Green Tara is usually depicted as a compassionate being ready to step down from her lotus throne to offer comfort and protection from all of the sufferings we experience in the world. She offers protection from fear and the following eight obscurations: lions (= pride), wild elephants (= delusion/ignorance), fires (= hatred and anger), snakes (= jealousy), bandits and thieves (= wrong views, including fanatical views), bondage (= avarice and miserliness), floods (= desire and attachment), and evil spirits and demons (= deluded doubts). and


Tourist trap? Monkey trap that is for sure! Not far from Shaxi is the Shibaoshan mountain, where you can see a few temples and a large number of hungry monkeys who’ll take any opportunity to steal your food. A place worth skipping even though we still managed to make it photo-worthy :).

Enough of those all Buddhist traditions. Meet Ricardo Fayet, aka the world’s top expert in neo-buddhism. Get in touch if you’d like to help us spread the word — we think we’re onto something big that could revolutionize tourism in China.

Dali Old Town

Dali City, formerly known as Tali, has traditionally been an important centre on the routes westward from Kunming (the provincial capital) to the Tibet Autonomous Region and northern Myanmar (Burma).

The contemporary city has remained a collecting point for cotton, tea, grain, sugar, pears, walnuts, and ham, as well as for fish from Lake Er; these products are mainly for shipment to Kunming.

Dali was another touristy town that didn’t feel authentic at all. The following photo sums it all up.

Your favorite Chinese YouTubers (or “Youku Tudou” stars)

The Three Pagodas and the Chongsheng Temple

Outside of the old town of Dali, the Three Pagodas of the Chongsheng Temple (Chinese: 崇圣寺三塔; pinyin: Chóngshèng Sì Sāntǎ) are an ensemble of three independent pagodas arranged on the corners of an equilateral triangle, dating from the time of the Kingdom of Nanzhao and Kingdom of Dali in the 9th and 10th centuries (Wikipedia).

Weishan old town

The Weishan mafia

Stone Forest

The Stone Forest or Shilin (Chinese: 石林; pinyin: Shílín) is a notable set of limestone formations of about 500 km2 located in Shilin Yi Autonomous County. The tall rocks seem to arise from the ground in a manner somewhat reminiscent of stalagmites, or with many looking like petrified trees, thereby creating the illusion of a forest made of stone. (Wikipedia)

While I still managed to get one interesting image out of it, it was again ridiculously touristy. I won’t post videos of it as it’s really off-putting.

Don’t worry, some of the things following in this post are a bit more positive. I just wouldn’t lie to you guys as you’ve gone this far reading my nonsense :).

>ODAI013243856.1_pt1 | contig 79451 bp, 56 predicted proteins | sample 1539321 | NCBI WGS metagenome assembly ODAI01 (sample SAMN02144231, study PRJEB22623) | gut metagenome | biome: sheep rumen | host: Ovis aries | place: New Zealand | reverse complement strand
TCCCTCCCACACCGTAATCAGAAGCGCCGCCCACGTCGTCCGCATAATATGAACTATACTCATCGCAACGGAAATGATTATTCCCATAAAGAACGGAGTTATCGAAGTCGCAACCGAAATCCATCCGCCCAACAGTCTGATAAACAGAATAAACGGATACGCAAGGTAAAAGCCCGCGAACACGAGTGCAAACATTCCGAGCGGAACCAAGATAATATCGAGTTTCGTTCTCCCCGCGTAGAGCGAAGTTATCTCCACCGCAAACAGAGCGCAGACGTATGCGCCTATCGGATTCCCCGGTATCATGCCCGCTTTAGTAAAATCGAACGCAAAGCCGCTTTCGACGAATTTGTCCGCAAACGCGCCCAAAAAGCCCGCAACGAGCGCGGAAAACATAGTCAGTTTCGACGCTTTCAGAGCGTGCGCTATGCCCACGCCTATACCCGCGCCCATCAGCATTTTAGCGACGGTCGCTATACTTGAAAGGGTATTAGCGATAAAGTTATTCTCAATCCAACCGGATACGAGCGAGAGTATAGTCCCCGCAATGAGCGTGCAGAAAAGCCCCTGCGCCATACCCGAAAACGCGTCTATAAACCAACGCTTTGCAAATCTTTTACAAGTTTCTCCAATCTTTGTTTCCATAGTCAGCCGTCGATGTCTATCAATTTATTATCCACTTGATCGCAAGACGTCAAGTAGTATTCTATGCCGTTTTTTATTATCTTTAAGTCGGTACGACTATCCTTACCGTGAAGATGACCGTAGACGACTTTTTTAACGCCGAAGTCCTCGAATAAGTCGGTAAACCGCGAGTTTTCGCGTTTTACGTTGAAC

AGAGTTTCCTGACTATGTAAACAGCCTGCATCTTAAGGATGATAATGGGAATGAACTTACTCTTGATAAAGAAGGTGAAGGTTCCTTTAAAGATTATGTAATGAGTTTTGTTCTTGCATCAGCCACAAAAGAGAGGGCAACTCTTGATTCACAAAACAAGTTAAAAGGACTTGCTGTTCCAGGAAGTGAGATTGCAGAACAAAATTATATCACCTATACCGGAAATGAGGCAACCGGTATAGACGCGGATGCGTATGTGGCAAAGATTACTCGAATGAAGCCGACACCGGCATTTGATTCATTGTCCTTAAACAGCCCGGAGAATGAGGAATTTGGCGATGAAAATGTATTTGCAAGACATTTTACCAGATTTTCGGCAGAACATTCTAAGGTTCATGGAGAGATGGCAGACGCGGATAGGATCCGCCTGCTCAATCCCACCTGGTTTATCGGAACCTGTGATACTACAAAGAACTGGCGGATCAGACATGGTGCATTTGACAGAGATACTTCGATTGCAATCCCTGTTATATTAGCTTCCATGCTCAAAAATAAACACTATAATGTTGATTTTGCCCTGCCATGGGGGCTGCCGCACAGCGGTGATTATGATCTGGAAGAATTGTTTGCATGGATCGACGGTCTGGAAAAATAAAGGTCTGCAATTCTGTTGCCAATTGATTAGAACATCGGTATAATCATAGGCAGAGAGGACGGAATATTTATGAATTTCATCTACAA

Double Dragon Bridge, Jianshui Tuanshan

We were lucky to get there for sunset, a worthy stop in this trip.

Jianshui and the Confucius Temple

One of the highlights of the trip — a truly beautiful place on a peaceful morning.

Jianshui’s most famous temple was modeled after the temple in Confucius’ hometown of Qufu (Shandong province) and finished in 1285. It covers 7.5 hectares and is the third-largest Confucian temple in China. The temple operated as a school for nearly 750 years – its academic credentials were such that more than half of all Yunnan’s successful candidates in imperial examinations during this period came from Jianshui.
This is one of my favorite photos from the trip. The light was great and I loved how my eyes would follow the path and stop for different scenes.

Yuanyang rice terraces

If you look for those on Instagram, you will see a number of colorful rices terraces with beautiful reflections from the sky. While you might get lucky enough to actually see that, you will have to deal with hordes of tourists all fighting for the best photo spot. Traveling there also takes pretty much a full day so while it might make your Instagram look better, I’d recommend skipping this place altogether.

And that’s it! Sorry I couldn’t be more positive about China; a number of times during this trip I thought to myself “this is the Great Chinese Hoax, again.” China has been terrible at developing tourism and preserving any kind of authenticity in Yunnan. Not everything has been denaturalized yet, but it’s only a matter of time.

If you skip places like Dali, the Stone forest or Yuanyang rice terraces, you may have a more enjoyable time there. We were likely overly ambitious and misinformed about travel times and how touristy most places would be, which made the trip quite tiring — don’t make the same mistakes!

If you missed the other two posts about China:

Thanks for reading… until next time!

Emmanuel Nataf

I'm a founder at Reedsy ( and a street photographer in my spare time.